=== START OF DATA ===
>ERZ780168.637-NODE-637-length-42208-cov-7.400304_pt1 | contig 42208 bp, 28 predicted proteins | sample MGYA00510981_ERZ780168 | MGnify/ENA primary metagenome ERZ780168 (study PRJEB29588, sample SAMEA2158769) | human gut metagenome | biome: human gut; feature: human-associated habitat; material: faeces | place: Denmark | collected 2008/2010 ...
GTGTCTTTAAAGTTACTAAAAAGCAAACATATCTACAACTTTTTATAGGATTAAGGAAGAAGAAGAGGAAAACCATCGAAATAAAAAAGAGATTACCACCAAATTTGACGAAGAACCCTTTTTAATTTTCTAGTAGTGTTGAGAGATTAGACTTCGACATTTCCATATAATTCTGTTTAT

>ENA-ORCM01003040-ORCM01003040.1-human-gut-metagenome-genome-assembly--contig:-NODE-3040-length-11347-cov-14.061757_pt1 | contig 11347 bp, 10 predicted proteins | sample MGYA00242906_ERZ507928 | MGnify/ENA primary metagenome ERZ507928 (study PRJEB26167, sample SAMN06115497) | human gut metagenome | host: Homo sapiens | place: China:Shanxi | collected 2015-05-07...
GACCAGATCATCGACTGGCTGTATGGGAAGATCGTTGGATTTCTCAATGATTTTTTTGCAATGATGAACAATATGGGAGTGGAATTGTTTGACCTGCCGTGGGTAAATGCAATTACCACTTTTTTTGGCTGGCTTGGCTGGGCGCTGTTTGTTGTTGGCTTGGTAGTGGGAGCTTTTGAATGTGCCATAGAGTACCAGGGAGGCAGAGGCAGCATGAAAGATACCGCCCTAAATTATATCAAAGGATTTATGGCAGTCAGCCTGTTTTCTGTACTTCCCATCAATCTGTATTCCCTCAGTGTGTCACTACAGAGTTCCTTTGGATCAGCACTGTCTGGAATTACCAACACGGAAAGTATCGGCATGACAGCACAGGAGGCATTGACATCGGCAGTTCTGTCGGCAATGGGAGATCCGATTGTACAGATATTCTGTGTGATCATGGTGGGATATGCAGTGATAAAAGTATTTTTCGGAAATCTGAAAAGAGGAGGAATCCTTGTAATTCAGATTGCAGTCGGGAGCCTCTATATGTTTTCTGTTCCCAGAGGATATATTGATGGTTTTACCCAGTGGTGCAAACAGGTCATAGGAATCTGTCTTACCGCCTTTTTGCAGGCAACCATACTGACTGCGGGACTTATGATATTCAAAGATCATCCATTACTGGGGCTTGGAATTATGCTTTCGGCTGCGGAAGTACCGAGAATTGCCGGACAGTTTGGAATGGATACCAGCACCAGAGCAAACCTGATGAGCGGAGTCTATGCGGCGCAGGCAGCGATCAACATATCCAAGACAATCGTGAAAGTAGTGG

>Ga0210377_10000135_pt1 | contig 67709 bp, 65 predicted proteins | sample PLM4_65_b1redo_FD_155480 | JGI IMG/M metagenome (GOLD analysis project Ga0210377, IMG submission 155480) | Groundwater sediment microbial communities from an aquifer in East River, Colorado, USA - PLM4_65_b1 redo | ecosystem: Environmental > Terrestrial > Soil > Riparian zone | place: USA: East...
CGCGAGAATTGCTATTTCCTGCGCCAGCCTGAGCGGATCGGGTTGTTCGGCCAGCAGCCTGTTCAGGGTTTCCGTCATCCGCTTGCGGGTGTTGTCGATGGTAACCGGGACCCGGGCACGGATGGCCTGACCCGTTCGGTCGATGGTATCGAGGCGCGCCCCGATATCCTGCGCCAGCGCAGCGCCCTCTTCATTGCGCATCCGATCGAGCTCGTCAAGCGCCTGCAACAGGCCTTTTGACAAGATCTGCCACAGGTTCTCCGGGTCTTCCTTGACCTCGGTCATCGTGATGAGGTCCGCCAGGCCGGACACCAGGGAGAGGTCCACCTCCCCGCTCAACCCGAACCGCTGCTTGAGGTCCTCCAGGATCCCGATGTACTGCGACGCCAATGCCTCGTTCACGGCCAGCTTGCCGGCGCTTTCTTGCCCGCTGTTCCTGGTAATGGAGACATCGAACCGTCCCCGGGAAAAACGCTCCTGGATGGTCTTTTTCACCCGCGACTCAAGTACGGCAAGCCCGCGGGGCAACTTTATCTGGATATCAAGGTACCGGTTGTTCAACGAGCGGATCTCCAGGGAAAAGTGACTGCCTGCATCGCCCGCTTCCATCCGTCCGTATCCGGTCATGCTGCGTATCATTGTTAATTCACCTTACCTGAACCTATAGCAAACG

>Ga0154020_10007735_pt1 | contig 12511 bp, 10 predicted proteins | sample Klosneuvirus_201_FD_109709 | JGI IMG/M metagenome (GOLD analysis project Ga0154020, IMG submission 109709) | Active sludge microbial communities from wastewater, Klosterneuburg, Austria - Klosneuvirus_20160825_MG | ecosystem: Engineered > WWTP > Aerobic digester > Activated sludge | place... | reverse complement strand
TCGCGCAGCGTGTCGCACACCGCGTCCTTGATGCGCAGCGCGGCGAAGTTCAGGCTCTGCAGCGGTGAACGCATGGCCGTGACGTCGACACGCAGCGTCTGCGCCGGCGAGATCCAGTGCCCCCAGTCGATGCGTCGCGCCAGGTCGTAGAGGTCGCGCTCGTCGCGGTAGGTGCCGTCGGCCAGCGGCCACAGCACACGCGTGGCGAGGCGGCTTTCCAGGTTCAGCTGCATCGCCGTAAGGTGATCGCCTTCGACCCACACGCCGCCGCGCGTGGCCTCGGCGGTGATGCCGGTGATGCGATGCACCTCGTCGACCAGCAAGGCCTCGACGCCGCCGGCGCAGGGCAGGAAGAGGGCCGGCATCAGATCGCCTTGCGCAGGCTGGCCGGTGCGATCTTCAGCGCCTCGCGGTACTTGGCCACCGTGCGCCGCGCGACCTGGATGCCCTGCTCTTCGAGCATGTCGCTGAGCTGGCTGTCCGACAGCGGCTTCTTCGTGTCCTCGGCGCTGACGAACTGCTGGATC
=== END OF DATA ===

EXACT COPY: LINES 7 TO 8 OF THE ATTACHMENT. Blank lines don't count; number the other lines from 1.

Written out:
>Ga0154020_10007735_pt1 | contig 12511 bp, 10 predicted proteins | sample Klosneuvirus_201_FD_109709 | JGI IMG/M metagenome (GOLD analysis project Ga0154020, IMG submission 109709) | Active sludge microbial communities from wastewater, Klosterneuburg, Austria - Klosneuvirus_20160825_MG | ecosystem: Engineered > WWTP > Aerobic digester > Activated sludge | place... | reverse complement strand
TCGCGCAGCGTGTCGCACACCGCGTCCTTGATGCGCAGCGCGGCGAAGTTCAGGCTCTGCAGCGGTGAACGCATGGCCGTGACGTCGACACGCAGCGTCTGCGCCGGCGAGATCCAGTGCCCCCAGTCGATGCGTCGCGCCAGGTCGTAGAGGTCGCGCTCGTCGCGGTAGGTGCCGTCGGCCAGCGGCCACAGCACACGCGTGGCGAGGCGGCTTTCCAGGTTCAGCTGCATCGCCGTAAGGTGATCGCCTTCGACCCACACGCCGCCGCGCGTGGCCTCGGCGGTGATGCCGGTGATGCGATGCACCTCGTCGACCAGCAAGGCCTCGACGCCGCCGGCGCAGGGCAGGAAGAGGGCCGGCATCAGATCGCCTTGCGCAGGCTGGCCGGTGCGATCTTCAGCGCCTCGCGGTACTTGGCCACCGTGCGCCGCGCGACCTGGATGCCCTGCTCTTCGAGCATGTCGCTGAGCTGGCTGTCCGACAGCGGCTTCTTCGTGTCCTCGGCGCTGACGAACTGCTGGATC